abstract = "The current experiment examined the effects of exogenous testosterone (T) on spermatogenesis in rats with spinal cord injury (SCI) and their relationship with the cellular distribution of a cyclic AMP-responsive element modulator (CREM) in testicular cells. Implantation of T-filled Silastic capsules (TCs, 1-20 cm) resulted in dose-dependent, biphasic changes in testicular T levels and spermatogenesis in SCI rats. However, dose responsiveness of spermatogenesis to exogenous T in SCI rats differed from that in sham control rats. Specifically, implantation of 2-cm TCs enhanced the effects of SCI on spermatogenesis, resulting in total regression of the seminiferous epithelium. Although 3-cm TCs maintained complete spermatogenesis in sham control rats, this regimen failed to support complete spermatogenesis in SCI rats. Although complete spermatogenesis was maintained in SCI rats given 5-20-cm TC implants, various abnormalities persisted. Cellular distribution of CREM remained normal in SCI rats but was altered in those SCI rats that received 3- or 5-cm TC implants. Such effects were associated with reduced CREM proteins in testicular tissues. These results were consistent with altered cAMP signaling and its regulation in testicular cells after SCI and provided possible mechanistic explanations for the effects of SCI on spermatogenesis. Conclusion: SCI resulted in changes in the responsiveness of spermatogenesis to exogenous T. These effects were associated with altered cAMP/CREM signaling in testicular cells. Further studies, including a study of the relationship between serum T levels and normalcy of sperm functions and the role of neural-endocrine interactions in mediating the effects of SCI on spermatogenesis and sperm function, are needed so that therapeutic regimens can be designed for clinical use.",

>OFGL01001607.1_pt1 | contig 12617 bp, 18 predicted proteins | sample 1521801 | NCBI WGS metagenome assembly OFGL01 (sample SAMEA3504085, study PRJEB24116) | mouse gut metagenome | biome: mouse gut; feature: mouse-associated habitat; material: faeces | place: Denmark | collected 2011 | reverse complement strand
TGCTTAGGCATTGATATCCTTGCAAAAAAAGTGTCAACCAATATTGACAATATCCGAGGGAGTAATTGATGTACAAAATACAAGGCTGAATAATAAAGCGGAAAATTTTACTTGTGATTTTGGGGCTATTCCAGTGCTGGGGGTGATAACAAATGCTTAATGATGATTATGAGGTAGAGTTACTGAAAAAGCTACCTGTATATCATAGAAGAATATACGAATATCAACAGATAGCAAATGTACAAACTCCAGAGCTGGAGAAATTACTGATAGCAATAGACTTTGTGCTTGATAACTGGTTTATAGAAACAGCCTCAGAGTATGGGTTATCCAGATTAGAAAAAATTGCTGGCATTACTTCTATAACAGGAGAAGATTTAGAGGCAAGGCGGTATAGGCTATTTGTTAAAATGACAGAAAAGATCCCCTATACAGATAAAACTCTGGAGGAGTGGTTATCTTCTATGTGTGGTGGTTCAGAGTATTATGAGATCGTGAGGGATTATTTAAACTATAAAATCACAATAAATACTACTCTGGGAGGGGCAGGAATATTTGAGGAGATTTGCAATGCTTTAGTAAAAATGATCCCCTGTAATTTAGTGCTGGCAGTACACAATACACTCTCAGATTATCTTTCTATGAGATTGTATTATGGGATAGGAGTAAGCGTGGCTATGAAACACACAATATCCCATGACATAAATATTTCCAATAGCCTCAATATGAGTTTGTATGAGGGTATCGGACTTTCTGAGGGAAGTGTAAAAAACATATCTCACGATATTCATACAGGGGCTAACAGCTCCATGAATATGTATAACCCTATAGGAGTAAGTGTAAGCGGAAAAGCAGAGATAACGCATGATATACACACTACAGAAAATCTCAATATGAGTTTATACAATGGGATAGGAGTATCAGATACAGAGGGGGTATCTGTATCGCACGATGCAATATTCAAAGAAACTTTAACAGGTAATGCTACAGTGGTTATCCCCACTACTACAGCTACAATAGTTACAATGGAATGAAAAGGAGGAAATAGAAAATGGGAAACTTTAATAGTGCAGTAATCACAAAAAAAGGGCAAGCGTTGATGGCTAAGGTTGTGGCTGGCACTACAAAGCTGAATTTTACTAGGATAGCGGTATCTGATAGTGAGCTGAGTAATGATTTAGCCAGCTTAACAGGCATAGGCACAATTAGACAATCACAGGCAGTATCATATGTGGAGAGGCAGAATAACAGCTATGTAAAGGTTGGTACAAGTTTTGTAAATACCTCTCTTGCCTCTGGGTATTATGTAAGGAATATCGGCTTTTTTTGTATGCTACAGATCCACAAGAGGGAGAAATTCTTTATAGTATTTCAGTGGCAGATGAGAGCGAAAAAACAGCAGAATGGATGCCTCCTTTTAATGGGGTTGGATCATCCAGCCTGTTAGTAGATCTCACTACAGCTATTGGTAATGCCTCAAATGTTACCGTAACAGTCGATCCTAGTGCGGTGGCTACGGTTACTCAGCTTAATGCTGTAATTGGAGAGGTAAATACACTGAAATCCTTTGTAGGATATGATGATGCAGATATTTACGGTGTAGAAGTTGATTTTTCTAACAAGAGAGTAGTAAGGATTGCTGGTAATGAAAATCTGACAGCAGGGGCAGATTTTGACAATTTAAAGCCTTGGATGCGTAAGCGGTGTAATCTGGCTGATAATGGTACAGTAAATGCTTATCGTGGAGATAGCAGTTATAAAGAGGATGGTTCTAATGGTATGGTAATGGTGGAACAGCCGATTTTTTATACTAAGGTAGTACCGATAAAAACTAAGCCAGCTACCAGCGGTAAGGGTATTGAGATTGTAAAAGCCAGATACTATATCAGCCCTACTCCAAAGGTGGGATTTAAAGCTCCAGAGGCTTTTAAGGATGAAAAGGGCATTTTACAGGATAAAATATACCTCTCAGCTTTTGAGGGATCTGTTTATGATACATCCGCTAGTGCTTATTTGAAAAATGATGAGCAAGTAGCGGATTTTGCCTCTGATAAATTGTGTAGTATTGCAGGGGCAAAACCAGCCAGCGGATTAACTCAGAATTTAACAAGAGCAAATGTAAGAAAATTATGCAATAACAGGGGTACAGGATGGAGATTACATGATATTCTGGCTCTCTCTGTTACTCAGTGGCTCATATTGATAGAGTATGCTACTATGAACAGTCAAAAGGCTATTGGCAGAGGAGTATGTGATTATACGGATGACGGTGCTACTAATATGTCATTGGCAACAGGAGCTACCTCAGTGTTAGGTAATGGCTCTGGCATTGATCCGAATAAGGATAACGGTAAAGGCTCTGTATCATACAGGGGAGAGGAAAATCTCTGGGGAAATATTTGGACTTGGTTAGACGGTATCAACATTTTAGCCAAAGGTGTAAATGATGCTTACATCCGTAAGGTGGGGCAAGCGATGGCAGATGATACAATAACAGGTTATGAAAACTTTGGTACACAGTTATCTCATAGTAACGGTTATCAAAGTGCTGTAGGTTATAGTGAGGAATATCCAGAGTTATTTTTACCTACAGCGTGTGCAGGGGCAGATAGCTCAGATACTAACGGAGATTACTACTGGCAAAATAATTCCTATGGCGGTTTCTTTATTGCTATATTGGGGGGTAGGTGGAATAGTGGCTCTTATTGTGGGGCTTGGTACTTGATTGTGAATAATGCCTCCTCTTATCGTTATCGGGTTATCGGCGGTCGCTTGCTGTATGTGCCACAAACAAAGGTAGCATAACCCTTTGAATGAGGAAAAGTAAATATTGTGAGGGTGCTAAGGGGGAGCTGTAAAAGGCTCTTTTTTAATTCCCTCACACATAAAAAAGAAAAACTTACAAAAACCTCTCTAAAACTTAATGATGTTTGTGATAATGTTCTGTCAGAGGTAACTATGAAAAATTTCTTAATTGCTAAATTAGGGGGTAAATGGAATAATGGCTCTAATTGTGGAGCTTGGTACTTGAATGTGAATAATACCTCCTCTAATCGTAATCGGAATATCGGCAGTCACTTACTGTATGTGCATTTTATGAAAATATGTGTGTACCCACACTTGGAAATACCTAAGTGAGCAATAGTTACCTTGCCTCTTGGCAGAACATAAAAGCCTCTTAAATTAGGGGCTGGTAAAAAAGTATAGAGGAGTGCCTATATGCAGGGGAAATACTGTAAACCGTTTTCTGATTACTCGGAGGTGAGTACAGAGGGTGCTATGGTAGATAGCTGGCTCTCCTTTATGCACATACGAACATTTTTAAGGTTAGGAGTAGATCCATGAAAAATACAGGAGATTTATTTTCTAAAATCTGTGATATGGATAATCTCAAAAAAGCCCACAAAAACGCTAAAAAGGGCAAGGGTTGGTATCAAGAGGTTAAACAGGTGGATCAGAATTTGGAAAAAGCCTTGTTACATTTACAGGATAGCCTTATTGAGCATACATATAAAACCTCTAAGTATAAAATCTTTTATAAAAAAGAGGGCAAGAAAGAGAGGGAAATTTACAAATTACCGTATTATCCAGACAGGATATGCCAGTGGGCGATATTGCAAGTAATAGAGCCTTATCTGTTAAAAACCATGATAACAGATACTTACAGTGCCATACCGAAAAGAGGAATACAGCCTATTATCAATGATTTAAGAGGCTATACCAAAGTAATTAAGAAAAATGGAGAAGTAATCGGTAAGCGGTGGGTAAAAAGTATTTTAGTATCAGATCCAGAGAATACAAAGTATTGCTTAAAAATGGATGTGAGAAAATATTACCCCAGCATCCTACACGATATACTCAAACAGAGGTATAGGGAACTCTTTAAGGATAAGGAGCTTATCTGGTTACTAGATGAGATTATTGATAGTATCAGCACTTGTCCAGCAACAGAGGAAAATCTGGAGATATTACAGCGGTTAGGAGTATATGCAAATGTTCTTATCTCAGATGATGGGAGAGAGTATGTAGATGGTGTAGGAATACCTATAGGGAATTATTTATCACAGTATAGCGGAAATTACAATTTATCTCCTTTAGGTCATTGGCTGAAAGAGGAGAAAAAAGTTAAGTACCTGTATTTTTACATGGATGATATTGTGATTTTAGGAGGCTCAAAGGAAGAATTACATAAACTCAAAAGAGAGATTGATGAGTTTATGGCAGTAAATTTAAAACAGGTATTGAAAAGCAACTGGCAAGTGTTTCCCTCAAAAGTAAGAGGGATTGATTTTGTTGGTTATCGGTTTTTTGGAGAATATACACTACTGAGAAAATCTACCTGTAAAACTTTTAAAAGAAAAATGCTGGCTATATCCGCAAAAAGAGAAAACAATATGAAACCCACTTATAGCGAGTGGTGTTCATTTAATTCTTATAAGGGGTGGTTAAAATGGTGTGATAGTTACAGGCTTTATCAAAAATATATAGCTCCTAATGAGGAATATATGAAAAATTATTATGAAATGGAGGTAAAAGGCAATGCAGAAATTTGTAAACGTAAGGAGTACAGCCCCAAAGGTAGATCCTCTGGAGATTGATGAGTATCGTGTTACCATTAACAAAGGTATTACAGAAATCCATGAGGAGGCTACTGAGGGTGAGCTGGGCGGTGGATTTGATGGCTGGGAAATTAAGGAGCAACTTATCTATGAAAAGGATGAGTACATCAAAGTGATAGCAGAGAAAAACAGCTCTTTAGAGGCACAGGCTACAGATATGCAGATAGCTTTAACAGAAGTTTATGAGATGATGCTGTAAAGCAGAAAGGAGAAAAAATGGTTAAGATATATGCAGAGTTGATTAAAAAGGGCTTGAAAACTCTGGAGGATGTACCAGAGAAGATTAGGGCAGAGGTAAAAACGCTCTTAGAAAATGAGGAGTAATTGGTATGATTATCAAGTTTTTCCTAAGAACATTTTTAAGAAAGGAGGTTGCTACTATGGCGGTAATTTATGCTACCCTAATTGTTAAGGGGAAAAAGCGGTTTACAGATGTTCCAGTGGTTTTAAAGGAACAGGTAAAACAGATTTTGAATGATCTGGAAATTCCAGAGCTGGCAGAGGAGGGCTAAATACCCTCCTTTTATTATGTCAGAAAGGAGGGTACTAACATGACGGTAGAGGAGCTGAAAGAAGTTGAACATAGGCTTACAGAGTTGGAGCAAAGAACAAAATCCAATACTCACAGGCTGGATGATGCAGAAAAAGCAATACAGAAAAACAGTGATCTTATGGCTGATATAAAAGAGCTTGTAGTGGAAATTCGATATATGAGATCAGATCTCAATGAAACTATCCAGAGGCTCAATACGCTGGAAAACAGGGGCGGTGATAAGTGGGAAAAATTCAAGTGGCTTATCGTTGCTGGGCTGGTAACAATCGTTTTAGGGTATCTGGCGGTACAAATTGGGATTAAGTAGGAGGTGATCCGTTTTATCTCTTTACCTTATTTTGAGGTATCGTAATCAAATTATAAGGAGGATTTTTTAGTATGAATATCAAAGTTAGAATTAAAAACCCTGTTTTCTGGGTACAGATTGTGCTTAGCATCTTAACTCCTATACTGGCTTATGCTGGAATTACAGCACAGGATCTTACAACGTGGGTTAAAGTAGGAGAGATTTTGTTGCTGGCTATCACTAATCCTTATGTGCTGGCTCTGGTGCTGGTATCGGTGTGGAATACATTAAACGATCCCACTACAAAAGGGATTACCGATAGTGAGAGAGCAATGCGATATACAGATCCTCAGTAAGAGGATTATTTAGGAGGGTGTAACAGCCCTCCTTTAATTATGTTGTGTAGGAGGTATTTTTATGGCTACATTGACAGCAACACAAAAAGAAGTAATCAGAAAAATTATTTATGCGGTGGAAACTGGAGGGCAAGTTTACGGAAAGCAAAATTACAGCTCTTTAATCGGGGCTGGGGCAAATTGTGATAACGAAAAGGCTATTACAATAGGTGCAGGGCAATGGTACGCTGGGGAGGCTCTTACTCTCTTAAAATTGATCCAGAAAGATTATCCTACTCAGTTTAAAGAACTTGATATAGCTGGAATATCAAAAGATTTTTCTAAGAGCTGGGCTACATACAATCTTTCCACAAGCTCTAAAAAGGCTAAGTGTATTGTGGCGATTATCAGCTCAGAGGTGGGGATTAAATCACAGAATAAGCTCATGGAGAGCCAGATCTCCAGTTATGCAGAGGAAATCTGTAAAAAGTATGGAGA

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AU - Wang, Shulun

AU - Molina, Carlos

AU - Ottenweller, John E.

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N2 - The current experiment examined the effects of exogenous testosterone (T) on spermatogenesis in rats with spinal cord injury (SCI) and their relationship with the cellular distribution of a cyclic AMP-responsive element modulator (CREM) in testicular cells. Implantation of T-filled Silastic capsules (TCs, 1-20 cm) resulted in dose-dependent, biphasic changes in testicular T levels and spermatogenesis in SCI rats. However, dose responsiveness of spermatogenesis to exogenous T in SCI rats differed from that in sham control rats. Specifically, implantation of 2-cm TCs enhanced the effects of SCI on spermatogenesis, resulting in total regression of the seminiferous epithelium. Although 3-cm TCs maintained complete spermatogenesis in sham control rats, this regimen failed to support complete spermatogenesis in SCI rats. Although complete spermatogenesis was maintained in SCI rats given 5-20-cm TC implants, various abnormalities persisted. Cellular distribution of CREM remained normal in SCI rats but was altered in those SCI rats that received 3- or 5-cm TC implants. Such effects were associated with reduced CREM proteins in testicular tissues. These results were consistent with altered cAMP signaling and its regulation in testicular cells after SCI and provided possible mechanistic explanations for the effects of SCI on spermatogenesis. Conclusion: SCI resulted in changes in the responsiveness of spermatogenesis to exogenous T. These effects were associated with altered cAMP/CREM signaling in testicular cells. Further studies, including a study of the relationship between serum T levels and normalcy of sperm functions and the role of neural-endocrine interactions in mediating the effects of SCI on spermatogenesis and sperm function, are needed so that therapeutic regimens can be designed for clinical use.